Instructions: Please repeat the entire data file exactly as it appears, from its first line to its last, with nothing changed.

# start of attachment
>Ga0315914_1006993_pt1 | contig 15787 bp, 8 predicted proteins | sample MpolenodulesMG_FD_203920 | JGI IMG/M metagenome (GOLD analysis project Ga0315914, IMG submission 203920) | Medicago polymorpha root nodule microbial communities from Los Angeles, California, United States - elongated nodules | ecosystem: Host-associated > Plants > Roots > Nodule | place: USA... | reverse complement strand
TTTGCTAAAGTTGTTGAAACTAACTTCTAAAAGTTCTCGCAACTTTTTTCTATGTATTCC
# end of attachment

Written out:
>Ga0315914_1006993_pt1 | contig 15787 bp, 8 predicted proteins | sample MpolenodulesMG_FD_203920 | JGI IMG/M metagenome (GOLD analysis project Ga0315914, IMG submission 203920) | Medicago polymorpha root nodule microbial communities from Los Angeles, California, United States - elongated nodules | ecosystem: Host-associated > Plants > Roots > Nodule | place: USA... | reverse complement strand
TTTGCTAAAGTTGTTGAAACTAACTTCTAAAAGTTCTCGCAACTTTTTTCTATGTATTCC